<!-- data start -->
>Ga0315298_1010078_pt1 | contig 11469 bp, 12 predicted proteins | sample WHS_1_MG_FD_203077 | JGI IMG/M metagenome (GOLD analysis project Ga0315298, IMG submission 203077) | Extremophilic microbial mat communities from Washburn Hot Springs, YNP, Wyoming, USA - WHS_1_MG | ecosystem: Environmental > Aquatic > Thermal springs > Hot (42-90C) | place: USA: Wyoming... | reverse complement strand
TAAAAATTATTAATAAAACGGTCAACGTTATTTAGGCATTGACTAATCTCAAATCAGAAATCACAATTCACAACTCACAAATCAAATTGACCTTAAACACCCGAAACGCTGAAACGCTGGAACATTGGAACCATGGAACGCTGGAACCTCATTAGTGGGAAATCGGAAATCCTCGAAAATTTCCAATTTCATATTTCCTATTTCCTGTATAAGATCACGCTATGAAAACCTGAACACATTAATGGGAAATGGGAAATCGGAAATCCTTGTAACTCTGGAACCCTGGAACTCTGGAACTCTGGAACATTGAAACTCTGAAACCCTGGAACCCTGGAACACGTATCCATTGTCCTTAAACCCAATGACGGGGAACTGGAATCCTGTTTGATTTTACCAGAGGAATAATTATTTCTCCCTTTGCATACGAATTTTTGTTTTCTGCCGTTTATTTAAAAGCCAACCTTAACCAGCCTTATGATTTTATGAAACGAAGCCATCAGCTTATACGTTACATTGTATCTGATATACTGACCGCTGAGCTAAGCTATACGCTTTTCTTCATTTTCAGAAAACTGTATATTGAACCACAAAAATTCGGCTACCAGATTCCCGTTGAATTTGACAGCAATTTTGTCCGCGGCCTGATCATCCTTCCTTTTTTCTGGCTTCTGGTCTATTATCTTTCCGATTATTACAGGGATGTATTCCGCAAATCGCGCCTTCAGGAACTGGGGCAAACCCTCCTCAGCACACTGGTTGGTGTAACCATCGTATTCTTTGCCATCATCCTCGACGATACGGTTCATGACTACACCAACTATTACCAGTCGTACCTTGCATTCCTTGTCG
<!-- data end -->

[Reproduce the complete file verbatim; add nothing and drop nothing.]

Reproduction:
>Ga0315298_1010078_pt1 | contig 11469 bp, 12 predicted proteins | sample WHS_1_MG_FD_203077 | JGI IMG/M metagenome (GOLD analysis project Ga0315298, IMG submission 203077) | Extremophilic microbial mat communities from Washburn Hot Springs, YNP, Wyoming, USA - WHS_1_MG | ecosystem: Environmental > Aquatic > Thermal springs > Hot (42-90C) | place: USA: Wyoming... | reverse complement strand
TAAAAATTATTAATAAAACGGTCAACGTTATTTAGGCATTGACTAATCTCAAATCAGAAATCACAATTCACAACTCACAAATCAAATTGACCTTAAACACCCGAAACGCTGAAACGCTGGAACATTGGAACCATGGAACGCTGGAACCTCATTAGTGGGAAATCGGAAATCCTCGAAAATTTCCAATTTCATATTTCCTATTTCCTGTATAAGATCACGCTATGAAAACCTGAACACATTAATGGGAAATGGGAAATCGGAAATCCTTGTAACTCTGGAACCCTGGAACTCTGGAACTCTGGAACATTGAAACTCTGAAACCCTGGAACCCTGGAACACGTATCCATTGTCCTTAAACCCAATGACGGGGAACTGGAATCCTGTTTGATTTTACCAGAGGAATAATTATTTCTCCCTTTGCATACGAATTTTTGTTTTCTGCCGTTTATTTAAAAGCCAACCTTAACCAGCCTTATGATTTTATGAAACGAAGCCATCAGCTTATACGTTACATTGTATCTGATATACTGACCGCTGAGCTAAGCTATACGCTTTTCTTCATTTTCAGAAAACTGTATATTGAACCACAAAAATTCGGCTACCAGATTCCCGTTGAATTTGACAGCAATTTTGTCCGCGGCCTGATCATCCTTCCTTTTTTCTGGCTTCTGGTCTATTATCTTTCCGATTATTACAGGGATGTATTCCGCAAATCGCGCCTTCAGGAACTGGGGCAAACCCTCCTCAGCACACTGGTTGGTGTAACCATCGTATTCTTTGCCATCATCCTCGACGATACGGTTCATGACTACACCAACTATTACCAGTCGTACCTTGCATTCCTTGTCG